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Array Functions

This page is about the Nette\Utils\Arrays, ArrayHash and ArrayList classes, which are related to arrays.


composer require nette/utils


Nette\Utils\Arrays is a static class, which contains a handful of handy array functions.

Following examples assume the following class alias is defined:

use Nette\Utils\Arrays;

flatten(array $array, bool $preserveKeys=FALSE)array

Transforms multidimensional array to flat array.

$array = Arrays::flatten(array(1, 2, array(3, 4, array(5, 6))));
// $array = array(1, 2, 3, 4, 5, 6);

get(array $array, string|int|array $key, mixed $default=NULL)mixed

Returns $array[$key] item. If it does not exist, Nette\InvalidArgumentException is thrown, unless a default value is set as third argument.

// if $array['foo'] does not exist, throws an exception
$value = Arrays::get($array, 'foo');

// if $array['foo'] does not exist, returns 'bar'
$value = Arrays::get($array, 'foo', 'bar');

Argument $key may as well be an array.

$array = array('color' => array('favorite' => 'red'), 5);

$value = Arrays::get($array, array('color', 'favorite'));
// returns 'red'

getRef(array &$array, string|int|array $key)mixed

Gets reference to given $array[$key]. If the index does not exist, new one is created with value NULL.

$valueRef = & Arrays::getRef($array, 'foo');
// returns $array['foo'] reference

Works with multidimensional arrays as well as get().

$value = & Arrays::get($array, array('color', 'favorite'));
// returns $array['color']['favorite'] reference

grep(array $array, string $pattern, int $flags=NULL)array

Returns only those array items, which matches a regular expression $pattern. Regex compilation or runtime error throw Nette\RegexpException.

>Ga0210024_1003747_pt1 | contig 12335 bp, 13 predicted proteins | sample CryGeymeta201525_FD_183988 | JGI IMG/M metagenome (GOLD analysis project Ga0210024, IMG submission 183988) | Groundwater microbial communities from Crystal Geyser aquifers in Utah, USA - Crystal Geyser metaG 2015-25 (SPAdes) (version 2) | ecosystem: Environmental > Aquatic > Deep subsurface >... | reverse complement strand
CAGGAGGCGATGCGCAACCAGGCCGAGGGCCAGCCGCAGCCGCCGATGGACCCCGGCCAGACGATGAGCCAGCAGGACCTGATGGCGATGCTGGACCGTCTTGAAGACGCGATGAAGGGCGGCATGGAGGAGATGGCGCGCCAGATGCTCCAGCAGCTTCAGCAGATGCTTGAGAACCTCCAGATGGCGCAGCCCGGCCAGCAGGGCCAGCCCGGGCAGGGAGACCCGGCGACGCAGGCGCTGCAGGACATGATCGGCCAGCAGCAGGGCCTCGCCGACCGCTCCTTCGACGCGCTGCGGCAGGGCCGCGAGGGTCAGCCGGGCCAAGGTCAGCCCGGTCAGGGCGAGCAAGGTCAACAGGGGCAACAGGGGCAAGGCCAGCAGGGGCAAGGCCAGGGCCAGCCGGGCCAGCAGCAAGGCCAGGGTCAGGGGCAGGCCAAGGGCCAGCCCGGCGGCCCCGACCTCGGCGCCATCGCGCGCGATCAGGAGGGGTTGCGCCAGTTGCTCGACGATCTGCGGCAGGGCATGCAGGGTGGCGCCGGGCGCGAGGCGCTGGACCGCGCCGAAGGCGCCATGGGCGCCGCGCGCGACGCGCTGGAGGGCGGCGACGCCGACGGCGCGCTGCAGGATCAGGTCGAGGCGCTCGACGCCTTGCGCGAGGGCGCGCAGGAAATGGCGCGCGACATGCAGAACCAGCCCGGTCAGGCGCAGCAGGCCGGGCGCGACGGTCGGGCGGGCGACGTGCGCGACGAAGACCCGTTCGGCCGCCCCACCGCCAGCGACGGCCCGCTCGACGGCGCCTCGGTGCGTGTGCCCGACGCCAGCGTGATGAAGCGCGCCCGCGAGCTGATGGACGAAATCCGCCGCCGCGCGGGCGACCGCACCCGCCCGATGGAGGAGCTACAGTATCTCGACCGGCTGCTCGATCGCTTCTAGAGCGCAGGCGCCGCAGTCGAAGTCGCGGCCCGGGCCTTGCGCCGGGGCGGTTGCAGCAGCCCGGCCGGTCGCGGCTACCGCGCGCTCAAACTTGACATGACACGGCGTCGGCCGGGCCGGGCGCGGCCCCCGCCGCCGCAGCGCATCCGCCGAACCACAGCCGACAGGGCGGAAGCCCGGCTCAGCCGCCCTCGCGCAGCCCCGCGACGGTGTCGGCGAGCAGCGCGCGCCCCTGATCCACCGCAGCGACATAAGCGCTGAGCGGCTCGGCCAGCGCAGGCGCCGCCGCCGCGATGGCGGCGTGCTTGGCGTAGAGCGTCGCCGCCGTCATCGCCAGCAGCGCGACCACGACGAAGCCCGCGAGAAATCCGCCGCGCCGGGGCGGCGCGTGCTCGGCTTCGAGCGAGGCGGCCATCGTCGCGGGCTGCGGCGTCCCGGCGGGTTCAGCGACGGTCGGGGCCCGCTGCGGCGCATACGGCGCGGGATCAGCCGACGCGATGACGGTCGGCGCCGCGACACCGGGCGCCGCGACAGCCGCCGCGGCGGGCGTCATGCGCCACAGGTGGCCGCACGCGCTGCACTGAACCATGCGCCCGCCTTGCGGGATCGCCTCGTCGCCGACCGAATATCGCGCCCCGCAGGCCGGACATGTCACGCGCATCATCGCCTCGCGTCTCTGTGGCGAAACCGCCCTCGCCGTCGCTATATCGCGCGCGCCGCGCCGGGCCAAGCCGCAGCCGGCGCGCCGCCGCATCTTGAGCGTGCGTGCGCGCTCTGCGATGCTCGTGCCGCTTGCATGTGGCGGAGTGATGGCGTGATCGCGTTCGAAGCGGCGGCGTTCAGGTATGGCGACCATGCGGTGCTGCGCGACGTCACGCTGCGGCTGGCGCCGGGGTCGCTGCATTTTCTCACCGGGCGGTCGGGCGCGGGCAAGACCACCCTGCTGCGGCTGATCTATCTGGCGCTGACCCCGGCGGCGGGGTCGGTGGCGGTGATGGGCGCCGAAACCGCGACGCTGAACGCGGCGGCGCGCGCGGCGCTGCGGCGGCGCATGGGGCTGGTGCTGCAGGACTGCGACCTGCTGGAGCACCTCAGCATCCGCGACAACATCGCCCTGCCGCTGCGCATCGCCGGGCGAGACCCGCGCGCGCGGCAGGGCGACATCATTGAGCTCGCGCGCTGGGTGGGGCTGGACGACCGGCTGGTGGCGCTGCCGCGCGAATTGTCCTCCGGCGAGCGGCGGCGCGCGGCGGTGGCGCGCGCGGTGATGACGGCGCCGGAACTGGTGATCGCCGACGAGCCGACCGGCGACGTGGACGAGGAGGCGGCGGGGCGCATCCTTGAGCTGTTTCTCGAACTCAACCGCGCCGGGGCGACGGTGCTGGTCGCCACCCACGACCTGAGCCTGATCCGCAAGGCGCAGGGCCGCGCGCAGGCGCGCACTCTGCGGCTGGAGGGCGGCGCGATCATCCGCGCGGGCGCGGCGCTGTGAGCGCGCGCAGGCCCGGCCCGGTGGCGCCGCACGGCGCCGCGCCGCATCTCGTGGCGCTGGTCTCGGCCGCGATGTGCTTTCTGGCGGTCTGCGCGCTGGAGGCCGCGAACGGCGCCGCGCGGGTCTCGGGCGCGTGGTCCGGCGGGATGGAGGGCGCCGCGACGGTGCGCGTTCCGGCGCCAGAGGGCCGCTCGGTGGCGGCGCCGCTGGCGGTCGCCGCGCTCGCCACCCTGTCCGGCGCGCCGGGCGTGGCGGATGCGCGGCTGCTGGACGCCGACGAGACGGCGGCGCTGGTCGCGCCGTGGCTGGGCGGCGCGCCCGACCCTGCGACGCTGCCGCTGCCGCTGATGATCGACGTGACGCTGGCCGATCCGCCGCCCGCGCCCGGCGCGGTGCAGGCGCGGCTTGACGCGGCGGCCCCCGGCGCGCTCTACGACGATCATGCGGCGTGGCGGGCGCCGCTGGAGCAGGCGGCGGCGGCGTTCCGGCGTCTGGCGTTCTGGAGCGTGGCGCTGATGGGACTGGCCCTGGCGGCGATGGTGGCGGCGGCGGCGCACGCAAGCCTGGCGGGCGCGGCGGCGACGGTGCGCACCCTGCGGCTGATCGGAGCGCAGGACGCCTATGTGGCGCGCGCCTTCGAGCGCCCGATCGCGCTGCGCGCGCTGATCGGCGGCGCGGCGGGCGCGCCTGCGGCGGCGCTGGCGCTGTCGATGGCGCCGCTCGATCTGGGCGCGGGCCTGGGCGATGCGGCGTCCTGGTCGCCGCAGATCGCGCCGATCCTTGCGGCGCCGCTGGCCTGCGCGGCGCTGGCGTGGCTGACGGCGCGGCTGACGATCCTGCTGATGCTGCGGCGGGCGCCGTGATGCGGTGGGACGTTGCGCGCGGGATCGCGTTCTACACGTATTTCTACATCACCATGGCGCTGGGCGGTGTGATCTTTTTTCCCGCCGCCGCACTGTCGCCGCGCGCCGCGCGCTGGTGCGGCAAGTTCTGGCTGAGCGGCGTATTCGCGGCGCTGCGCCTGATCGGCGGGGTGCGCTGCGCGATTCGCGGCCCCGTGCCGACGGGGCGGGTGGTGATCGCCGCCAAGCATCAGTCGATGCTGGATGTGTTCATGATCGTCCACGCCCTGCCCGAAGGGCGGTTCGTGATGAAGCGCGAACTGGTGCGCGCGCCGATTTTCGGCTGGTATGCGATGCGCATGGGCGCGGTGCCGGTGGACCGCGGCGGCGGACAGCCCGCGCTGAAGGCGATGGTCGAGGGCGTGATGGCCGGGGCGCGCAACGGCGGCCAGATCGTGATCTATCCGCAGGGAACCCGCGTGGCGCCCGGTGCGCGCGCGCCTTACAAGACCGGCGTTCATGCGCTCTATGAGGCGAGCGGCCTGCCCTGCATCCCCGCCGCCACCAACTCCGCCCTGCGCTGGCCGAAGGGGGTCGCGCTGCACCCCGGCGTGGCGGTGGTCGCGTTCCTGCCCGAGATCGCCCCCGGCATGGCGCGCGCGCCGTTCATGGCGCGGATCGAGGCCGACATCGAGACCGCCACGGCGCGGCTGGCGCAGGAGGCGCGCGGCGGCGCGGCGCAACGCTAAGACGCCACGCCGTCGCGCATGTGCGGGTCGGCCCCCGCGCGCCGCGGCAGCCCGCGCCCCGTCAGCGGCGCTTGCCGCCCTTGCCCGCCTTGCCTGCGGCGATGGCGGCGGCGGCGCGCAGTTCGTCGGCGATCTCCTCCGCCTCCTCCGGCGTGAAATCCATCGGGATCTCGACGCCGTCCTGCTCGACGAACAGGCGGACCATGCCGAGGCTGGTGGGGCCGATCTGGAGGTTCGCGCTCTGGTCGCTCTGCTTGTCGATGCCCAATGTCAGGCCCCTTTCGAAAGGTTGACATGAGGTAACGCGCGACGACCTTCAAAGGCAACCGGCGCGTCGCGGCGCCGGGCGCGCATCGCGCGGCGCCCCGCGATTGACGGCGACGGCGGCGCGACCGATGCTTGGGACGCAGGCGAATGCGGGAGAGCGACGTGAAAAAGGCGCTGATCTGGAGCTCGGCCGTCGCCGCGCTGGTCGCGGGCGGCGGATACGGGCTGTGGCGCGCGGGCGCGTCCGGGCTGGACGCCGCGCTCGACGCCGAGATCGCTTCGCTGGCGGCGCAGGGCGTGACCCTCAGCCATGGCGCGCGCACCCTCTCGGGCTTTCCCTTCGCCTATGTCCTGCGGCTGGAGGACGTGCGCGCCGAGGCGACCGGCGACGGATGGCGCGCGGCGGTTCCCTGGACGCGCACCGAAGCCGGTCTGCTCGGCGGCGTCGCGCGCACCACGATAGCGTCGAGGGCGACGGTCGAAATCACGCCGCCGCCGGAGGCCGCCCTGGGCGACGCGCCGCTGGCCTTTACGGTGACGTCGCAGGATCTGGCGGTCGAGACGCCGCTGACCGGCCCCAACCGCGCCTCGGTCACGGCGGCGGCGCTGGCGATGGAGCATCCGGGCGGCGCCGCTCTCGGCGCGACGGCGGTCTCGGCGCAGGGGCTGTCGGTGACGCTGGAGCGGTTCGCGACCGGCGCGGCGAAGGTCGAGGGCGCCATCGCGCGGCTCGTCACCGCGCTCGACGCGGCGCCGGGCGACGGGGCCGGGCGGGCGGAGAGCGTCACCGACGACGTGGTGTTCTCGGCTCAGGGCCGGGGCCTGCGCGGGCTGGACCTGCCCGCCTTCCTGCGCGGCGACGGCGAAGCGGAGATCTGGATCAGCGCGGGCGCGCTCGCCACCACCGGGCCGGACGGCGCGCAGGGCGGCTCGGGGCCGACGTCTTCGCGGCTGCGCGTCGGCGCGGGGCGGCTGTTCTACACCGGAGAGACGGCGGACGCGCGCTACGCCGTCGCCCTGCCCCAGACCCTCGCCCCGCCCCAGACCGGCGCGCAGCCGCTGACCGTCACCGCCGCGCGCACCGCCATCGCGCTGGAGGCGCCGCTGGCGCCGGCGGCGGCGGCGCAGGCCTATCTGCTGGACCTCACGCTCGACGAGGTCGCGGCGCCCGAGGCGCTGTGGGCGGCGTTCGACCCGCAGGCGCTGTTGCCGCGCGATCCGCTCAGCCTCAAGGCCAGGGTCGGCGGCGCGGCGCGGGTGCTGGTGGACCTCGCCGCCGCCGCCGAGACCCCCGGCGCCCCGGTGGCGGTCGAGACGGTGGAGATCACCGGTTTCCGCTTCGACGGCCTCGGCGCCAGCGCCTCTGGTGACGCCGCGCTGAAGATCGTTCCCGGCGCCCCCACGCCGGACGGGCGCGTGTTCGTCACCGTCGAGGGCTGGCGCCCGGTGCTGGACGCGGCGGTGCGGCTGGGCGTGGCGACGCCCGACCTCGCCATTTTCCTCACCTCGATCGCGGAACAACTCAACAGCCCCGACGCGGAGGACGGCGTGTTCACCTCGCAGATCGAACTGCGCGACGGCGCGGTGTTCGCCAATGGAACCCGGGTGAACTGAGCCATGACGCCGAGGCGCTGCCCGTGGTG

$filteredArray = Arrays::grep($array, '~^\d+$~');
// returns only numerical items

Value PREG_GREP_INVERT may be set as $flags, which inverts the selection.

insertAfter(array &$array, string|int $key, array $inserted)void

Inserts the contents of the $inserted array into the $array immediately after the $key. If the key does not exist, it is inserted at the end.

$array = array('first' => 10, 'second' => 20);
Arrays::insertAfter($array, 'first', array('hello' => 'world'));
// $array = array('first' => 10, 'hello' => 'world', 'second' => 20);

insertBefore(array &$array, string|int $key, array $inserted)void

Inserts the contents of the $inserted array into the $array before the $key. If the key does not exist, it is inserted at the beginning.

$array = array('first' => 10, 'second' => 20);
Arrays::insertBefore($array, 'first', array('hello' => 'world'));
// $array = array('hello' => 'world', 'first' => 10, 'second' => 20);

mergeTree(array $array1, array $array2)array

Recursively merges two fields. It is useful, for example, for merging tree structures. It behaves as the + operator for array, ie. it adds a key/value pair from the second array to the first one and retains the value from the first array in the case of a key collision.

$array1 = array('color' => array('favorite' => 'red'), 5);
$array2 = array(10, 'color' => array('favorite' => 'green', 'blue'));

$array = Arrays::mergeTree($array1, $array2);
// $array = array('color' => array('favorite' => 'red', 'blue'), 5);